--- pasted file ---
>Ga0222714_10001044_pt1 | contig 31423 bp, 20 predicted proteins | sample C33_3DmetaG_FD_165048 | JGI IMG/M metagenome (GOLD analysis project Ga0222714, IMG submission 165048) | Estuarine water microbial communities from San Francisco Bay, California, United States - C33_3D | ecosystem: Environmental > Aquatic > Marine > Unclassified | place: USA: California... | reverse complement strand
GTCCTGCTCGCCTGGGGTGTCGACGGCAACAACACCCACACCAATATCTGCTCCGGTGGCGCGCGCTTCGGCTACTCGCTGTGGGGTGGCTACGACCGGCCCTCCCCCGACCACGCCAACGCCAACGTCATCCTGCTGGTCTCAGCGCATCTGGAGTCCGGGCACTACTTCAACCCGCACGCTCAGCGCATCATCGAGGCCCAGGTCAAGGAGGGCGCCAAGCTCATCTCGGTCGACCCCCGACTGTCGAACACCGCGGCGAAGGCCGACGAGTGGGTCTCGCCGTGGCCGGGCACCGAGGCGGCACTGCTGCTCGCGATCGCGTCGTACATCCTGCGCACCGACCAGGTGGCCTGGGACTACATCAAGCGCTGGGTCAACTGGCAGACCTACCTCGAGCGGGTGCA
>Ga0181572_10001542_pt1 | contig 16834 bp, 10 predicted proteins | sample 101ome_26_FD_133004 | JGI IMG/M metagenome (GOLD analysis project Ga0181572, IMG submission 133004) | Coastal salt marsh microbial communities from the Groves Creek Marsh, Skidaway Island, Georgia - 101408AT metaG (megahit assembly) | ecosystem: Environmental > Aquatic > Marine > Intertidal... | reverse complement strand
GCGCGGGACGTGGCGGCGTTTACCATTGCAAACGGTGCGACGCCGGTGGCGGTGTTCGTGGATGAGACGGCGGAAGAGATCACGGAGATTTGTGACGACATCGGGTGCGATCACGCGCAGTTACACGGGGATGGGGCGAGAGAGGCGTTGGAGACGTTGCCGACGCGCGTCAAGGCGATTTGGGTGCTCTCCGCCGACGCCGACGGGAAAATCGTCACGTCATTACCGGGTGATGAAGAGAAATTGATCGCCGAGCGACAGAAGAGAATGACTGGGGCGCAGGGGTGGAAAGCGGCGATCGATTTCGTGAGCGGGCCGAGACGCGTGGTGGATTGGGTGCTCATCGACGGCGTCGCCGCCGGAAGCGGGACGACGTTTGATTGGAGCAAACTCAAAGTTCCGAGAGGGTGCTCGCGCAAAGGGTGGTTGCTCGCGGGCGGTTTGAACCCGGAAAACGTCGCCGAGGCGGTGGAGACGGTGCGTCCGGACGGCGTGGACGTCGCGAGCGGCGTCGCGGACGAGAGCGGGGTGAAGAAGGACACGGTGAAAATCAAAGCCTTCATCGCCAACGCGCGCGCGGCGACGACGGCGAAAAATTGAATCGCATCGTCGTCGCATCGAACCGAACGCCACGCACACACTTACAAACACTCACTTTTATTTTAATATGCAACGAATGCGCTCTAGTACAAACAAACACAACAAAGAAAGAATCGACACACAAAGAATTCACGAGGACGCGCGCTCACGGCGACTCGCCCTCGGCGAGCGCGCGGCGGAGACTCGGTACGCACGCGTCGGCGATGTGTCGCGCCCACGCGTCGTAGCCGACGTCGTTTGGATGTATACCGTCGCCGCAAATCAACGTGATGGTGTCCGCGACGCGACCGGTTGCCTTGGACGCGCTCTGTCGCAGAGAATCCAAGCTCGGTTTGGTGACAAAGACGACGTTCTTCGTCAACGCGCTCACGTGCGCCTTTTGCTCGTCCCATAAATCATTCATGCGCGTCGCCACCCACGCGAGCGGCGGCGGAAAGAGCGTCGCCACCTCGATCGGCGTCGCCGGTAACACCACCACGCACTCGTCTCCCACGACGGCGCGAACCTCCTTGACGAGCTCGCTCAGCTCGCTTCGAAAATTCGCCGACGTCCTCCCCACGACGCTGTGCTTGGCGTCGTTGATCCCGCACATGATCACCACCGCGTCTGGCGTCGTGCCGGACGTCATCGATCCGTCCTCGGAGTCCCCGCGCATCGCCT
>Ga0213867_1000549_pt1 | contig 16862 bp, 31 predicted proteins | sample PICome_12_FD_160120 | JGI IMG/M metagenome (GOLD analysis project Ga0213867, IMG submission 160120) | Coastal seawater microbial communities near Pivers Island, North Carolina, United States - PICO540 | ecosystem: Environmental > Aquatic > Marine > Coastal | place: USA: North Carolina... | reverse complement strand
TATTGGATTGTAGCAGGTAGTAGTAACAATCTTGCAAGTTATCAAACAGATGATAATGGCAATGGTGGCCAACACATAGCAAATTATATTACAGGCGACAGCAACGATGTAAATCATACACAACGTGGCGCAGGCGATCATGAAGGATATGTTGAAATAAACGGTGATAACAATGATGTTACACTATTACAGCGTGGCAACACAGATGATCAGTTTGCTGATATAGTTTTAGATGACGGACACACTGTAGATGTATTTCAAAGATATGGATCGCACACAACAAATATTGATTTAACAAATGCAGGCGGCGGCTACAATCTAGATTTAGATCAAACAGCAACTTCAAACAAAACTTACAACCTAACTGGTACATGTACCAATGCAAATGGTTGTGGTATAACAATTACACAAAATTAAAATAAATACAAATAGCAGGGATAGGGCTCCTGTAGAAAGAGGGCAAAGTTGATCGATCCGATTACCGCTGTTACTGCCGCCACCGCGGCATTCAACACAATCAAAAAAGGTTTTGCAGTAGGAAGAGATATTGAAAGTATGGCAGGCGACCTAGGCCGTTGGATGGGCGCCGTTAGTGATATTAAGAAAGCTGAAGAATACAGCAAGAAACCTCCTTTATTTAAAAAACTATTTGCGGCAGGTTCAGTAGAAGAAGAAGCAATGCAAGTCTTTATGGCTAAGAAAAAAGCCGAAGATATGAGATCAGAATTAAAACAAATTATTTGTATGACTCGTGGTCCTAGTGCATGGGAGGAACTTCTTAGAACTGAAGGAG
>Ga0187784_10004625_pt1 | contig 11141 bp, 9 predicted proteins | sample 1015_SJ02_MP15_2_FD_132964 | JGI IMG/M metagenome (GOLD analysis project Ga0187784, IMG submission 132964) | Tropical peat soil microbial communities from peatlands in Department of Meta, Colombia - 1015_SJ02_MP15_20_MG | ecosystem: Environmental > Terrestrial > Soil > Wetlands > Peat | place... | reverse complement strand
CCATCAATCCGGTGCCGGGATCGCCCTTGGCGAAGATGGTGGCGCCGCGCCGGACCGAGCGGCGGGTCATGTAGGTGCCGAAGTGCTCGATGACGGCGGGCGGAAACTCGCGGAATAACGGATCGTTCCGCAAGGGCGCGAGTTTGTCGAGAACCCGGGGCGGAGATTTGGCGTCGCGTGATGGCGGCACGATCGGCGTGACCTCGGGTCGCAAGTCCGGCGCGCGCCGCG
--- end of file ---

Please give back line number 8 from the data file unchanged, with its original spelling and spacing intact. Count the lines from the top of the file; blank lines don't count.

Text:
CCATCAATCCGGTGCCGGGATCGCCCTTGGCGAAGATGGTGGCGCCGCGCCGGACCGAGCGGCGGGTCATGTAGGTGCCGAAGTGCTCGATGACGGCGGGCGGAAACTCGCGGAATAACGGATCGTTCCGCAAGGGCGCGAGTTTGTCGAGAACCCGGGGCGGAGATTTGGCGTCGCGTGATGGCGGCACGATCGGCGTGACCTCGGGTCGCAAGTCCGGCGCGCGCCGCG